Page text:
Spinal Muscular Atrophy (SMA) is an inherited disease that affects your nerves and muscles, causing them to become weak over time. SMA affects infants and children, but adults can develop a milder form of it too.
People with SMA don't produce enough protein to keep the motor neurons in the spinal cord functioning. Without these neurons, muscles don't receive the signals that make them move and become weak and smaller due to lack of use.
There are four types of SMA, and type 1 is the most severe and the most common. Symptoms of this type appear in the first few months of life. Infants have difficulty holding up their heads and swallowing normally. Symptoms vary and depend on the type of SMA, but you'll notice:
- Loss of muscle control
- Loss of strength
- Loss of movement
- Inability to eat enough nutrition
- Difficulty with sitting and standing
People with SMA are missing a defective SMN1 gene which does not produce the protein motor neurons need to survive and function. There is no way to prevent SMA, but if you have a family history of this disease, genetic testing can identify if you're a carrier of the gene.
Treatments for SMA include medications that change the course of the disease and helps reduce symptoms. Gene replacement therapy is also helpful for children less than two and allows them to meet important milestones.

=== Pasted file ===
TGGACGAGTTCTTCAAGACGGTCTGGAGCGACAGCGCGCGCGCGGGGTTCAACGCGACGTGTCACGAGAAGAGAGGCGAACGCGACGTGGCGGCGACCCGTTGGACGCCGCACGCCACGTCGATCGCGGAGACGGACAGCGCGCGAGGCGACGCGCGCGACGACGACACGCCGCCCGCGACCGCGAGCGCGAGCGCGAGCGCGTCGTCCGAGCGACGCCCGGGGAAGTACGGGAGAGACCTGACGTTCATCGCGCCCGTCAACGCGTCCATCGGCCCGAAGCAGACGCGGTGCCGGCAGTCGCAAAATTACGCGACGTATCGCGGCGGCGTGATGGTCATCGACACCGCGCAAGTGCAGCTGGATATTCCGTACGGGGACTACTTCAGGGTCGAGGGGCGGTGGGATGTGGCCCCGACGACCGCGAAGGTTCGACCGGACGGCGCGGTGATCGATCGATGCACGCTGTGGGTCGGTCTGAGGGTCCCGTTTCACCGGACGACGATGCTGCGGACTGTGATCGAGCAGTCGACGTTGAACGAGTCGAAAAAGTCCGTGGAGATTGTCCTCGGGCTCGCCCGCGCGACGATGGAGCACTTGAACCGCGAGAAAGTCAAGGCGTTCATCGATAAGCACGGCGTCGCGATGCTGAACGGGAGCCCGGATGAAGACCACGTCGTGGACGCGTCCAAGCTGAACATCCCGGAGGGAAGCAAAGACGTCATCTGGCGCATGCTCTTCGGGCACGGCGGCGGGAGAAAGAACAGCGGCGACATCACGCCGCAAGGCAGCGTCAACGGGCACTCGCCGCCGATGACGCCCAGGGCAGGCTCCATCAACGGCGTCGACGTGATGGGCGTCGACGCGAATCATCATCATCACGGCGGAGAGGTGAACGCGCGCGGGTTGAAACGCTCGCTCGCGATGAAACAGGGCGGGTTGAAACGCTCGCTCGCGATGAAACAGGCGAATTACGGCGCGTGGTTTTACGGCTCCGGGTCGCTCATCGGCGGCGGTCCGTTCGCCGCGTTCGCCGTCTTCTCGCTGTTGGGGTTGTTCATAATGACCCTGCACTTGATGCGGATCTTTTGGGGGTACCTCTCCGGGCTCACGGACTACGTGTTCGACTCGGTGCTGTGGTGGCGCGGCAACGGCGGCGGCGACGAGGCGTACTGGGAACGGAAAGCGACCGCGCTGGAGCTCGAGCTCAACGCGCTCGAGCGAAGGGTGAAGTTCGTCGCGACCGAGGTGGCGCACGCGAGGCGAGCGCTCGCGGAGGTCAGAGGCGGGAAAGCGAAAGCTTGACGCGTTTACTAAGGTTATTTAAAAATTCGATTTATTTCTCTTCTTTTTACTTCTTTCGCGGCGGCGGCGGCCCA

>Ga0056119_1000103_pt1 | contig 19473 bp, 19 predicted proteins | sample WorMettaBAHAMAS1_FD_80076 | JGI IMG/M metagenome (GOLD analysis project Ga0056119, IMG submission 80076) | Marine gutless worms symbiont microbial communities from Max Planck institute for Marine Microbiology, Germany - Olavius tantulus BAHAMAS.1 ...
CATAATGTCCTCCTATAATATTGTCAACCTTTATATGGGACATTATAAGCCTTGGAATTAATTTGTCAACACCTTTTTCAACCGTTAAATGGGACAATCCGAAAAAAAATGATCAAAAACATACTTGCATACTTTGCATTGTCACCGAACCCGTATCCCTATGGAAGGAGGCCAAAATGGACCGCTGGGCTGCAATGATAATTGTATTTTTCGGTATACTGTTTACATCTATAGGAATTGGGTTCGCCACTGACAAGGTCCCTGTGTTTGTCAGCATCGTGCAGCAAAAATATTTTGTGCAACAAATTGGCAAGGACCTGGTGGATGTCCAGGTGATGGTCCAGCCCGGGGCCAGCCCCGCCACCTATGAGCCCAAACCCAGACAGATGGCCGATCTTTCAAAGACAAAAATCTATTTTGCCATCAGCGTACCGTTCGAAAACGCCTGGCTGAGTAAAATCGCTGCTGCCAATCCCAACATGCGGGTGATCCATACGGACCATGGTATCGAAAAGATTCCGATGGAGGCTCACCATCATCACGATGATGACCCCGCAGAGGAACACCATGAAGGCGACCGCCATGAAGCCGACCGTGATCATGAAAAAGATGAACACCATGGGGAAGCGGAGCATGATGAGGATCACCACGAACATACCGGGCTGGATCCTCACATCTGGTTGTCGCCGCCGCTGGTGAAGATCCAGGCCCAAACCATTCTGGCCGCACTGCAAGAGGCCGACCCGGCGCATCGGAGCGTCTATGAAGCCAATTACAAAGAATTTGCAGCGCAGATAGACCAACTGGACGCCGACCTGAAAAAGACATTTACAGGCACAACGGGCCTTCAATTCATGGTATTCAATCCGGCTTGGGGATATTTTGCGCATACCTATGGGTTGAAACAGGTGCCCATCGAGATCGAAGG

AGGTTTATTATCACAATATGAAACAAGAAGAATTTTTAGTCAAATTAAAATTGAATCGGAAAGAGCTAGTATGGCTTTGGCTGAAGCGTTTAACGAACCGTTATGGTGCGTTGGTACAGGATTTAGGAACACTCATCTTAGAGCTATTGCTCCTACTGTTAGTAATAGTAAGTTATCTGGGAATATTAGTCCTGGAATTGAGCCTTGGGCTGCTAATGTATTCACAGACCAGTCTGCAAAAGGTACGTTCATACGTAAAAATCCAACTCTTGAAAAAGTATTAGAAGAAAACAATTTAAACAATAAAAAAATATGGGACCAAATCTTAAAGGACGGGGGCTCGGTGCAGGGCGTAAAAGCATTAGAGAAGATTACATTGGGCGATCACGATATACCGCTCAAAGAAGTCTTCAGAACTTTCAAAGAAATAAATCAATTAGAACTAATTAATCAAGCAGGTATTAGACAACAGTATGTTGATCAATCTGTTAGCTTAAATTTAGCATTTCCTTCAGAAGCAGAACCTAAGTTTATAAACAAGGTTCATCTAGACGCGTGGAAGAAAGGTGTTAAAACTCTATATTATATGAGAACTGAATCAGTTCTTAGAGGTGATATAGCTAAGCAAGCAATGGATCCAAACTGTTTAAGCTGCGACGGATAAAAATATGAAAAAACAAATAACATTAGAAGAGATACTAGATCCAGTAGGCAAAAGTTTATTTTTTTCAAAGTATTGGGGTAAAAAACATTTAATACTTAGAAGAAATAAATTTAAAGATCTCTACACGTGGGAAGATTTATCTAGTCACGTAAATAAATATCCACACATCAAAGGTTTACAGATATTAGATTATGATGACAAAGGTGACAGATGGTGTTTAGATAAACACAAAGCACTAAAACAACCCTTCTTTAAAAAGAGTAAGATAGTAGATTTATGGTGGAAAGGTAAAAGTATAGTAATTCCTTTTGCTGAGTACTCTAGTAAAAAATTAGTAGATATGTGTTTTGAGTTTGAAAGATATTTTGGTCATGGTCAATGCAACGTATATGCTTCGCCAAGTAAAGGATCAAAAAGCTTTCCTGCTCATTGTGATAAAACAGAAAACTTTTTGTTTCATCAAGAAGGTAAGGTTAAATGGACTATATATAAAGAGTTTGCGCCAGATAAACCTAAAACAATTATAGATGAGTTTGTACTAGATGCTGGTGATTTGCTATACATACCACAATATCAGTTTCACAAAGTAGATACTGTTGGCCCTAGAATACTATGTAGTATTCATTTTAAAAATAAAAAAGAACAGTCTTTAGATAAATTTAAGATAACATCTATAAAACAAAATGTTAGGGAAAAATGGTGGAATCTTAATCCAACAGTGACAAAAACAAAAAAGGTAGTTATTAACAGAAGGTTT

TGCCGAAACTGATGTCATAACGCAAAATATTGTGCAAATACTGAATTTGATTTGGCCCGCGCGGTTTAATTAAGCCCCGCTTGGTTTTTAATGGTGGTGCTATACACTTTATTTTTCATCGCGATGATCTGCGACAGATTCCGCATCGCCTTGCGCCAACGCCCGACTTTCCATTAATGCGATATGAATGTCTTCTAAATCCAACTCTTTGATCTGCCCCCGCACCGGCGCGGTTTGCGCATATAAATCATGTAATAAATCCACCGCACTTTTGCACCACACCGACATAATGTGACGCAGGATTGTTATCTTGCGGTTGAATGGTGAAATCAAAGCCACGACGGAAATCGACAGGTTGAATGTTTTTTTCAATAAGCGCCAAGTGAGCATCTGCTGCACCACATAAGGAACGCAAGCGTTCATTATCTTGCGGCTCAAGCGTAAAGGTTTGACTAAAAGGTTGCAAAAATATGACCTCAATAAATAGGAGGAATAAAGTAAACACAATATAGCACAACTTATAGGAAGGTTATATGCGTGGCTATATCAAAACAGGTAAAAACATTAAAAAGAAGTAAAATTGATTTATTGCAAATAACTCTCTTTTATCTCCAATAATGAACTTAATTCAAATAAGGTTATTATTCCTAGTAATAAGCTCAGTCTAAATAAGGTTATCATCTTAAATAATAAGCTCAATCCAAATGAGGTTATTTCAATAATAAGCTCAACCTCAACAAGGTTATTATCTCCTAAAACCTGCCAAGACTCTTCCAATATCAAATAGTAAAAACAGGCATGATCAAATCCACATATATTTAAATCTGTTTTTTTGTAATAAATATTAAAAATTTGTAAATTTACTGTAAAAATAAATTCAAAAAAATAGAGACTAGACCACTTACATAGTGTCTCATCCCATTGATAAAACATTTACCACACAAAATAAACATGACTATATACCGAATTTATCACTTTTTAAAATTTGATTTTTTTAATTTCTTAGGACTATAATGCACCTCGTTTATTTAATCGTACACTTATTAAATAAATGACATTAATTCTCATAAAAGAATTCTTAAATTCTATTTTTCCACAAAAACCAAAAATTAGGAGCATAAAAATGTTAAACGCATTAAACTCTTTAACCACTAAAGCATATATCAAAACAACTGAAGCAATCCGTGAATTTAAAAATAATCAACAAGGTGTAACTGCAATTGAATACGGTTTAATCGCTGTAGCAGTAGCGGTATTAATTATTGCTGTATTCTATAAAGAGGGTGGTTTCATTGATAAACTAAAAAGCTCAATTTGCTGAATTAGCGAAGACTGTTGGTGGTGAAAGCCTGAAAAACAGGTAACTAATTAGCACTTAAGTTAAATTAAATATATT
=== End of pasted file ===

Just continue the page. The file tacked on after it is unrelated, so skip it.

The Ontario Neurodegenerative Disease Research Initiative (ONDRI) is a fantastic resource for anyone with a neurodegenerative disease or who wants to learn more about it. ONDRI takes an innovative approach with research, data, assessments, and training.
ONDRI focuses on a list of neurodegenerative disorders such as Alzheimer's disease, frontotemporal dementia, ALS, and Parkinson's disease.
Other organizations include the Brain Canada Foundation, The Pacific Research Foundation (PARF), and The Alzheimer Society Research Program, which are invaluable resources dedicated to finding solutions and better treatments for neurodegenerative diseases.
Neurodegenerative Diseases and Insurance
There is hope for neurodegenerative diseases, and more and more treatments are discovered each day. You can still achieve a good quality of life, and having the right insurance policy is key.
Insurdinary has resources and guidance to help you and a loved one navigate the diagnosis and treatment of neurodegenerative diseases. Remember, you're not alone, and many resources can help you. Reach out to Insurdinary today and get a quote on the best policy for you!